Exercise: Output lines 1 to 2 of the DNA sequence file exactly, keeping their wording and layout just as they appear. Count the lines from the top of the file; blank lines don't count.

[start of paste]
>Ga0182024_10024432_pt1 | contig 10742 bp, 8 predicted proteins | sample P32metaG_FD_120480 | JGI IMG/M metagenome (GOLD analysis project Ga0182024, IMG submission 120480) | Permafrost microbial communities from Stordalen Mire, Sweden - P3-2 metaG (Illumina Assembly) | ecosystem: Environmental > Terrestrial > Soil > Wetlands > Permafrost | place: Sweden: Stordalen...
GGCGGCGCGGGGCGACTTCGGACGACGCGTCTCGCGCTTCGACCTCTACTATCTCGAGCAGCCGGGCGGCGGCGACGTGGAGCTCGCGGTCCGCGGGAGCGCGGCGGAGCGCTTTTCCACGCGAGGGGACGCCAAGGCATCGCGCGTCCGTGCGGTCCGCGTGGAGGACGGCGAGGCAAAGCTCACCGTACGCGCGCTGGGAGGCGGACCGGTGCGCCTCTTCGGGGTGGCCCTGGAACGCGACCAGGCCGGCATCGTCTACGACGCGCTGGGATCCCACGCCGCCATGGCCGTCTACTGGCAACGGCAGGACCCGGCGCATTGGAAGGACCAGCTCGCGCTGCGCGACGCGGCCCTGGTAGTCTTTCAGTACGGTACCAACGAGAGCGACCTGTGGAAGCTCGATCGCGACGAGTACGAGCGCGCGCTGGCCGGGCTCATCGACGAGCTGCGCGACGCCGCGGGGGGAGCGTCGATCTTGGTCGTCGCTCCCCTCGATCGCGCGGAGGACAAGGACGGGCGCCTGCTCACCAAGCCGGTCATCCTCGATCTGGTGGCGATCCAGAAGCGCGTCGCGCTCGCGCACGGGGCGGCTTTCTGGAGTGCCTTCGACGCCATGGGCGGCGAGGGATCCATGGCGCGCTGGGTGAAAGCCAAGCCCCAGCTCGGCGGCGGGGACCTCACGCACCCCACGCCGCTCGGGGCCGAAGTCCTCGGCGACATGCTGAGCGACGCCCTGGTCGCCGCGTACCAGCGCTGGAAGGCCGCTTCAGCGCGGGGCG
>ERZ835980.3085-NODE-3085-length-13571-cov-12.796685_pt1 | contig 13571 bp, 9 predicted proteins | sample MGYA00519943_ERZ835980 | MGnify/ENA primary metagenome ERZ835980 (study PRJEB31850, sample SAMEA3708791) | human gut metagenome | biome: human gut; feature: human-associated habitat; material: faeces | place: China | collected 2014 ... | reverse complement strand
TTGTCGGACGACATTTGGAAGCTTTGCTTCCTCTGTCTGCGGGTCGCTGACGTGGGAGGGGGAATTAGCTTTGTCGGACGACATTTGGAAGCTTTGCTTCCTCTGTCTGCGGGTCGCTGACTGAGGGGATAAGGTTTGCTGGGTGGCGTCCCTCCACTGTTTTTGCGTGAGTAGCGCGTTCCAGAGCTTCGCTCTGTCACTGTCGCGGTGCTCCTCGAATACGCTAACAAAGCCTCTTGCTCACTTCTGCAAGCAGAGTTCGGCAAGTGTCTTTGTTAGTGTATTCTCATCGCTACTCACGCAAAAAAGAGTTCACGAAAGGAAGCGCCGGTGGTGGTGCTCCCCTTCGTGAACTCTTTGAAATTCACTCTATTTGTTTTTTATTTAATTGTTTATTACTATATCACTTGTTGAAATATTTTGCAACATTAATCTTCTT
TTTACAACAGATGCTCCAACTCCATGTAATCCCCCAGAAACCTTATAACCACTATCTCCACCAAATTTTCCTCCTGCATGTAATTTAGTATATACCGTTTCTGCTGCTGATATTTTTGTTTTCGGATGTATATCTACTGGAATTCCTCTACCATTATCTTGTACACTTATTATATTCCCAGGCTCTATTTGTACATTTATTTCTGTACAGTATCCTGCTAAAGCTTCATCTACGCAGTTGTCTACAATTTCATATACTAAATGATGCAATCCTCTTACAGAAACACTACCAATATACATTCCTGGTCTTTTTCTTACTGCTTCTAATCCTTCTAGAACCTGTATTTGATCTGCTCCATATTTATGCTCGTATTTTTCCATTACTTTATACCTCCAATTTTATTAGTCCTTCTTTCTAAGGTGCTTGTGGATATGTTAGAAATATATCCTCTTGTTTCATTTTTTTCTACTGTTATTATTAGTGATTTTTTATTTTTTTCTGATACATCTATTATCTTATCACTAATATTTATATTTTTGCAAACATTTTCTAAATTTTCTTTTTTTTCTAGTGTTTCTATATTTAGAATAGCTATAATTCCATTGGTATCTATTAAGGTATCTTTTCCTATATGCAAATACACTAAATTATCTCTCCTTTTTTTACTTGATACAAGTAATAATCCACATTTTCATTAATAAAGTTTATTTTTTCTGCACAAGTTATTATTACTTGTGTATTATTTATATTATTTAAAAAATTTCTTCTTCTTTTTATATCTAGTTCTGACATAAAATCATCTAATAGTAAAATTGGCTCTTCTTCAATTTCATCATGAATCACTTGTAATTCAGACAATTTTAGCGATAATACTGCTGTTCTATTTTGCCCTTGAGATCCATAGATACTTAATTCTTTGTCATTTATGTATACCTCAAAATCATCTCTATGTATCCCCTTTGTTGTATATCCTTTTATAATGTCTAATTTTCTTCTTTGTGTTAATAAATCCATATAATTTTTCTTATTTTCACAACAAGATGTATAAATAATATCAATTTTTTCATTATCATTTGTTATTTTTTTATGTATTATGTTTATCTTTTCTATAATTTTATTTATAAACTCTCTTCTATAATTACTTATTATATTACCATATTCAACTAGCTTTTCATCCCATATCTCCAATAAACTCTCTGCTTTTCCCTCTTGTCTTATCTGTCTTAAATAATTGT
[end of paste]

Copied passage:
>Ga0182024_10024432_pt1 | contig 10742 bp, 8 predicted proteins | sample P32metaG_FD_120480 | JGI IMG/M metagenome (GOLD analysis project Ga0182024, IMG submission 120480) | Permafrost microbial communities from Stordalen Mire, Sweden - P3-2 metaG (Illumina Assembly) | ecosystem: Environmental > Terrestrial > Soil > Wetlands > Permafrost | place: Sweden: Stordalen...
GGCGGCGCGGGGCGACTTCGGACGACGCGTCTCGCGCTTCGACCTCTACTATCTCGAGCAGCCGGGCGGCGGCGACGTGGAGCTCGCGGTCCGCGGGAGCGCGGCGGAGCGCTTTTCCACGCGAGGGGACGCCAAGGCATCGCGCGTCCGTGCGGTCCGCGTGGAGGACGGCGAGGCAAAGCTCACCGTACGCGCGCTGGGAGGCGGACCGGTGCGCCTCTTCGGGGTGGCCCTGGAACGCGACCAGGCCGGCATCGTCTACGACGCGCTGGGATCCCACGCCGCCATGGCCGTCTACTGGCAACGGCAGGACCCGGCGCATTGGAAGGACCAGCTCGCGCTGCGCGACGCGGCCCTGGTAGTCTTTCAGTACGGTACCAACGAGAGCGACCTGTGGAAGCTCGATCGCGACGAGTACGAGCGCGCGCTGGCCGGGCTCATCGACGAGCTGCGCGACGCCGCGGGGGGAGCGTCGATCTTGGTCGTCGCTCCCCTCGATCGCGCGGAGGACAAGGACGGGCGCCTGCTCACCAAGCCGGTCATCCTCGATCTGGTGGCGATCCAGAAGCGCGTCGCGCTCGCGCACGGGGCGGCTTTCTGGAGTGCCTTCGACGCCATGGGCGGCGAGGGATCCATGGCGCGCTGGGTGAAAGCCAAGCCCCAGCTCGGCGGCGGGGACCTCACGCACCCCACGCCGCTCGGGGCCGAAGTCCTCGGCGACATGCTGAGCGACGCCCTGGTCGCCGCGTACCAGCGCTGGAAGGCCGCTTCAGCGCGGGGCG